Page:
Horry County considers $1,500 bonus for workers using COVID-19 relief funds

Grand Strand

CONWAY, S.C. (WBTW) — Horry County employees would receive a $1,500 bonus if Horry County Council approves a tentative plan for how to spend the county’s $68.8 million share of the American Rescue Plan Act.

The county’s Administration Committee approved a resolution sending the plan to County Council Tuesday afternoon. Council members will consider the plan, which allocates $4.25 million for extra COVID-19 pay, at their Sept. 7 meeting.

“It’s sort of a pay bonus thing for the people who have worked through the covid crisis and that have lost time or lost money, that sort of thing. People who have gone over and above in Horry County, we’re going to allocate some money to that too,” said Horry County Councilman Johnny Vaught.

Beth Tranter, who works in the county’s development office, said it’s important for the county to stay flexible so that money can be reallocated as federal guidelines evolve.

“We’re putting together a framework for how we are going to be expending those funds,” she said. “There’s an opportunity to true-up throughout the process as plans change and costs change.”

The plan breaks the spending into 20 categories based on two payments from the federal government. The county received half of its share, $34.4 million. in June. It will get the remaining $34.4 million in June 2022. The money must be spent by June 2024, officials said.

“The thing is you can’t use it for recurring expenses. You have to use it for one time expenses and you have to tie it to something covid recovery related,” Vaught said.

Following is a breakdown of the county’s tentative plan and how much would be allocated from each half of the appropriations:

  • COVID-19 extra pay: 4.25 million; entire amount from initial appropriation
  • Beach bathrooms: $1.5 million; $500,000, $1 million
  • Beach parking: $2.5 million; 1 million, $1.5 million
  • Road improvements: $25.7 million; 10 million, 15.7 million
  • Coast RTA operations: $750,000; entire amount from second appropriation
  • Services to disproportionately impacted communities and infrastructure (to be allocated based on proposals: $16.2 million; $8.2 million, 8 million
  • Touchless payment system (Coast RTA): $440,000; entire amount from second appropriation
  • Accessible playgrounds: $500,000; $250,000 per allocation
  • Cybersecurity: $2.8 million: $1.4 million per allocation
  • Remote working capability: $1 million; $500,000 per allocation
  • ROD digitalization: $1.5 million: $1 million, $500,000
  • Land for economic development: $1 million; entire amount initial allocation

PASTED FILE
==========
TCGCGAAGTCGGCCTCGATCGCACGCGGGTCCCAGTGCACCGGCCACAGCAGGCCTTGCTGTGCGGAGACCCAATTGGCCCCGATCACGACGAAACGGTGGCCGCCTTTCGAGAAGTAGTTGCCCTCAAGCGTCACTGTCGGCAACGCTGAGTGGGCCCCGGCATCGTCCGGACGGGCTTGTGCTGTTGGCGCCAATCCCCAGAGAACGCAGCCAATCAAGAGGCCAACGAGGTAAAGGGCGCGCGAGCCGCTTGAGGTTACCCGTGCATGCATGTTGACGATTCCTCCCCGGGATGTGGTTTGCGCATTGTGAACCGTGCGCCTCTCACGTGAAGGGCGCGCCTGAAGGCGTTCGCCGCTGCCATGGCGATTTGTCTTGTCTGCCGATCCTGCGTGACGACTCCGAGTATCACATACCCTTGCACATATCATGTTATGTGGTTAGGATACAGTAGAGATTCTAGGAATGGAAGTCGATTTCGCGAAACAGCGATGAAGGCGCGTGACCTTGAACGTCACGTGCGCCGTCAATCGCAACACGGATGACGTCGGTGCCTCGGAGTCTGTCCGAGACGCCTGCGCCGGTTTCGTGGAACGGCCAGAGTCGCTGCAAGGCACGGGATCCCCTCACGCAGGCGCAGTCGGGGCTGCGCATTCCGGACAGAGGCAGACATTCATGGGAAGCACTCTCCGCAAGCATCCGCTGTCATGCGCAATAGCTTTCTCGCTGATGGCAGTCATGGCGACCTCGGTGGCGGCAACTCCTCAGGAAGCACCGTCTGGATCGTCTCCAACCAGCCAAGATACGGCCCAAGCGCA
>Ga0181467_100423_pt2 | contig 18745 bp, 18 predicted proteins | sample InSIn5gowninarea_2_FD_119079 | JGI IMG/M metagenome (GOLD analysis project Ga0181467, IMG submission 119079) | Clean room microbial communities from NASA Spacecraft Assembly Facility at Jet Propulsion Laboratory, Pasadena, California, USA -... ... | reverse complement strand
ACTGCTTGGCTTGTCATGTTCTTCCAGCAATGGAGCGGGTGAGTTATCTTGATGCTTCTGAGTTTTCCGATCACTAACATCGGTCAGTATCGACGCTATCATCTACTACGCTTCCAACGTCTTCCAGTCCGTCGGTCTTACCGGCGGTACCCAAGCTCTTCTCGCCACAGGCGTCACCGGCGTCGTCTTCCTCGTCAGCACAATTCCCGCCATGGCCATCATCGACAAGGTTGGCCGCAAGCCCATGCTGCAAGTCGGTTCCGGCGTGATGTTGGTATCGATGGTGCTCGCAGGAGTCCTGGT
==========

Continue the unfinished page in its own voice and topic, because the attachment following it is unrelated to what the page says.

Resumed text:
• DHEC South Strand: $100,000; entire amount from initial allocation
  • COVID impact (waste management): 700,000; entire amount from initial allocation
  • Online payments fees: $100,000; entire amount from initial allocation
  • Facilities information technology enhancement: $100,000; entire amount from initial allocation
  • PPE and other direct expenses: $673,575 million; $300,000, $373,575
  • County facilities upgrades: $1 million; $500,000 per allocation
  • Administrative expenses: $1.03 million; $515,820 per allocation
  • Contingency: $6.8 million; $3.4 per allocation

County officials put the plan together after going through a public comment process that ended on Aug. 17. It included a public hearing on Aug. 12. During that time, county officials received comments from 39 people about how the money should be spent.

Also at Tuesday’s meeting, officials also discussed the need for upgrades to the county’s benefits package for public-safety employees who retire or leave for other jobs.

County Councilman Orton Bellamy addressed the importance of recruiting and retaining employees in a competitive market that offers workers different opportunities in other locales.

“It’s very imperative that we have these benefits in place as incentives for our workers,” he said. “It’s very expensive when you train an employee and that employee leaves after four or five years.”

Patrick Owens, the county’s human resources director, noted that under the county’s policy in July 1994, public-safety workers could retire at 46 years old with the county continuing to pay for either 50% or 100% of their health premiums based on how many years they had worked. In 2012, the county eliminated those benefits for workers hired after June 30, 2011.

Currently, the county only pays retiree health premiums for those between the ages of 62 and 65. That benefit is either 50% or 100% based on years of service. Anyone retiring before age 62 is not eligible for the benefit.

Committee Chairman Johnny Vaught suggested discussing the issue more at the County Council’s fall budget retreat scheduled later this year. “I think it’s something we’ve got to address and deal with,” he said.

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